KAI RYSSDAL: Objectively, it seems pretty straightforward. Cigarettes are cigarettes are cigarettes. And they're bad for you. But to people hooked on nicotine, "light" smokes offered some hope. Especially when the ads implied "light" or "low tar" meant they were actually safer. A federal judge ruled today millions, maybe tens of millions, of people can join a class-action suit over those ads. Rachel Dornhelm reports.
RACHEL DORNHELM: The lawyers successfully argued for class-action status. They said millions bought light cigarettes because of false industry claims that "lights" were healthier. The consumer fraud case is a perfect storm for the tobacco industry, says law professor Jonathan Turley.
JONATHAN TURLEY:"You have, first, the litigation of light cigarettes which remains an area of considerable vulnerability for the industry. You have the use of class actions which presents the threat of hundreds of billions of dollars in damages."
And, Turley says, the presiding judge favors large remedies against whole industries.
While you could be a part of the class if you've ever bought light cigarettes, don't spend that money just yet. The companies will appeal today's ruling. And Victor Schwartz, general counsel of the American Tort Reform Association, says the industry has a good argument. There's no way every person in that class bought "lights" just because they thought they were healthier.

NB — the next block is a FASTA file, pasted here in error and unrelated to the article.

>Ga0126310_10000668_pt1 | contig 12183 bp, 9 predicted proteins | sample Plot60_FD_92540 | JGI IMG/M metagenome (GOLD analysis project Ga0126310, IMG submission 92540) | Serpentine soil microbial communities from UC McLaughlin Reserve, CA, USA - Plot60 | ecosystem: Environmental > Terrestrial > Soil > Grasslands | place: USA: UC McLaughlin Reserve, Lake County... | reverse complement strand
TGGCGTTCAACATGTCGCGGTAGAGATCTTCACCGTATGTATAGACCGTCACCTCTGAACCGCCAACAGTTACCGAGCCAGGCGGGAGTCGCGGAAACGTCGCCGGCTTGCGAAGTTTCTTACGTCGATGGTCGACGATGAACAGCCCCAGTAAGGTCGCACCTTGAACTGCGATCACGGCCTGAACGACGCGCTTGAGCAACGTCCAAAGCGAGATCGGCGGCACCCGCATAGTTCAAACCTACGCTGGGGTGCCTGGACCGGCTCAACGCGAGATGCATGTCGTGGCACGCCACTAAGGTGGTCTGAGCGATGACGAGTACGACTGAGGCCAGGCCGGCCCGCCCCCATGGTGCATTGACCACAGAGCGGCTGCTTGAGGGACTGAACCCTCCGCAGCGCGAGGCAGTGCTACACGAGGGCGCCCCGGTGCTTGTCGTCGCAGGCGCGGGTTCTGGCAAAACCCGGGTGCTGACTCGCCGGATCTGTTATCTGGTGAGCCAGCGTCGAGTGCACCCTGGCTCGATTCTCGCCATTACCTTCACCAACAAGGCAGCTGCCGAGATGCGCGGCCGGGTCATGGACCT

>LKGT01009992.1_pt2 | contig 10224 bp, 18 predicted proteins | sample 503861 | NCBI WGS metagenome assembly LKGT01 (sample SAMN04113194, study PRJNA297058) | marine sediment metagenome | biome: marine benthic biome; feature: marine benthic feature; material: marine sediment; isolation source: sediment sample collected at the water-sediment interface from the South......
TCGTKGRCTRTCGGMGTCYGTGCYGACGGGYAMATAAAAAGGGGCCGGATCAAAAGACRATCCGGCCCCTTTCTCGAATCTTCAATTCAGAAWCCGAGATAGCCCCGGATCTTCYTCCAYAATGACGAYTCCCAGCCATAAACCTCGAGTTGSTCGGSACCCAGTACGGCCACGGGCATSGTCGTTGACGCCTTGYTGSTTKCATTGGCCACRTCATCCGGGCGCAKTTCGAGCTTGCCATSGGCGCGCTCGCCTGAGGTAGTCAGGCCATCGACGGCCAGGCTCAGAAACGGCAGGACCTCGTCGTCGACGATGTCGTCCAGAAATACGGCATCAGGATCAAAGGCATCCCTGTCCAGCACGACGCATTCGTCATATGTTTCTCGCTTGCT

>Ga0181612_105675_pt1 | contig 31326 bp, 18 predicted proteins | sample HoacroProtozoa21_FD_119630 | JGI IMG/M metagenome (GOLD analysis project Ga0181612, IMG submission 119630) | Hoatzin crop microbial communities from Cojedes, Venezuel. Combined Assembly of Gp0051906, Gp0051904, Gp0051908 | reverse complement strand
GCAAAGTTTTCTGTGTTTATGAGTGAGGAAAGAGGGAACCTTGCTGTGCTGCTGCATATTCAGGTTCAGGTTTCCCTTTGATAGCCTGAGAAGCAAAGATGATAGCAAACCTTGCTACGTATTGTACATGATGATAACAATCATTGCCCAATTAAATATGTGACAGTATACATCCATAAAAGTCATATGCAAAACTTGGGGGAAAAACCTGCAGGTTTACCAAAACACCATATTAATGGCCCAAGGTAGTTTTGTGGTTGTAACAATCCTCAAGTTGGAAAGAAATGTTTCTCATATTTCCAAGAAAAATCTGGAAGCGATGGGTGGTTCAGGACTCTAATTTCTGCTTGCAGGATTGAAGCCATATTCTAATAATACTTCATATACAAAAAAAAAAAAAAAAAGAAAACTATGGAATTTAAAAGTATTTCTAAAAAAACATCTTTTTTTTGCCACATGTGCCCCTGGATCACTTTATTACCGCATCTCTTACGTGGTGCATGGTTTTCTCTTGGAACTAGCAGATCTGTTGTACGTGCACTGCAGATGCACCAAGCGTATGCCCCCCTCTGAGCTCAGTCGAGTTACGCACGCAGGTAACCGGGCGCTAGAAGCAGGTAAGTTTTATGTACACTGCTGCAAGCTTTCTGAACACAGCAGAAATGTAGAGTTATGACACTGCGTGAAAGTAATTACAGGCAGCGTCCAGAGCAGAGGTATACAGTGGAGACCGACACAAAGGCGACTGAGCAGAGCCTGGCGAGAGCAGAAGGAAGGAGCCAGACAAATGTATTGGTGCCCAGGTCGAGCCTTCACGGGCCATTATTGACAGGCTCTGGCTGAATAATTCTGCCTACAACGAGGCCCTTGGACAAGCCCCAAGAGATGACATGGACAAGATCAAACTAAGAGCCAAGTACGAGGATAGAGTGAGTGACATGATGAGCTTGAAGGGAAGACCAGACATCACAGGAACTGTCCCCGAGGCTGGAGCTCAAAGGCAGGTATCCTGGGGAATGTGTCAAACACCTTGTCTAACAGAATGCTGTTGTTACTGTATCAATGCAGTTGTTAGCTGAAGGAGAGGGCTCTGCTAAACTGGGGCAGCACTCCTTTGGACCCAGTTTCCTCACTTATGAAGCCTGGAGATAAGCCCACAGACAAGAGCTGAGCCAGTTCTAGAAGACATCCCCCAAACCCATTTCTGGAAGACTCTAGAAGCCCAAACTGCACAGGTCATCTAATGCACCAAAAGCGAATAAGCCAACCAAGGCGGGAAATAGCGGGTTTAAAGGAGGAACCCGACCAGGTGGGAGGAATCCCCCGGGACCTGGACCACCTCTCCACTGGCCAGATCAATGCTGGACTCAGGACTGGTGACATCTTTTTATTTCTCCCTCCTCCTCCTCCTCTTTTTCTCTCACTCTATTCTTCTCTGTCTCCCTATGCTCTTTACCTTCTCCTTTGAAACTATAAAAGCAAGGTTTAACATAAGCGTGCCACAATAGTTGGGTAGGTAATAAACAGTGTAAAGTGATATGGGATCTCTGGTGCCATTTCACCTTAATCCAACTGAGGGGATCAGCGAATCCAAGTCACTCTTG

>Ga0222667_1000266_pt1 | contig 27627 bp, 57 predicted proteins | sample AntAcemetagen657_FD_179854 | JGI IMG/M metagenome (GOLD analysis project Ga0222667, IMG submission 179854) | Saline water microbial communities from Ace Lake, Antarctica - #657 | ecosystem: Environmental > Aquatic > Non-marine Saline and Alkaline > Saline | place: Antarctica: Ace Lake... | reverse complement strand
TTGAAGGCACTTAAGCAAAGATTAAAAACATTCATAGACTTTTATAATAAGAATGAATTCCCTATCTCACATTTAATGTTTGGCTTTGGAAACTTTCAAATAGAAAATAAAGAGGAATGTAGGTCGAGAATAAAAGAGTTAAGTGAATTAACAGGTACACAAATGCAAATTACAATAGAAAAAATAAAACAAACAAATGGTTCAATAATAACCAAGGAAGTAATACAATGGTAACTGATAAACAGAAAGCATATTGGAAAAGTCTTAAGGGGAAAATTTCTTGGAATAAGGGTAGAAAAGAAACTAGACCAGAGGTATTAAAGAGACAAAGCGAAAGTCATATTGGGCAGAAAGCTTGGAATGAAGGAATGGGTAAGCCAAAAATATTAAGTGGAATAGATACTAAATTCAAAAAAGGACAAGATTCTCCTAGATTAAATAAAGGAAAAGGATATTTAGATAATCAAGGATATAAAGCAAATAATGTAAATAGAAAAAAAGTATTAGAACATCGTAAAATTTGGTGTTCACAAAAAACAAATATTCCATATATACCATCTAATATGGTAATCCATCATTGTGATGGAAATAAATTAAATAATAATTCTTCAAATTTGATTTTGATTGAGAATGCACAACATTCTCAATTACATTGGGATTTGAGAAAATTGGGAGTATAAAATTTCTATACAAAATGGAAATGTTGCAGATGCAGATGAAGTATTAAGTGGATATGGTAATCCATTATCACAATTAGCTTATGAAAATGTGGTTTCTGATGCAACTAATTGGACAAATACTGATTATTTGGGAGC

VICTOR SCHWARTZ:"The word light is used in a lot of contexts. If you go in the supermarket, it means all sorts of stuff — light beer, light cheese. Many of them may have thought that it meant healthier, but they have to have been deceived."
The companies' appeal could be settled in a few months. But the case is likely to last a decade. And portfolio manager Thomas Russo is optimistic about the industry's outlook.
THOMAS RUSSO: I think there's a short term impact of uncertainty that will impact share prices more than business prospects.
Russo says the threat of litigation actually makes the sector a good buying opportunity.
I'm Rachel Dornhelm for Marketplace.
RYSSDAL: Philip Morris and Reynolds were about five percent cheaper at the close than when the opening bell rang this morning.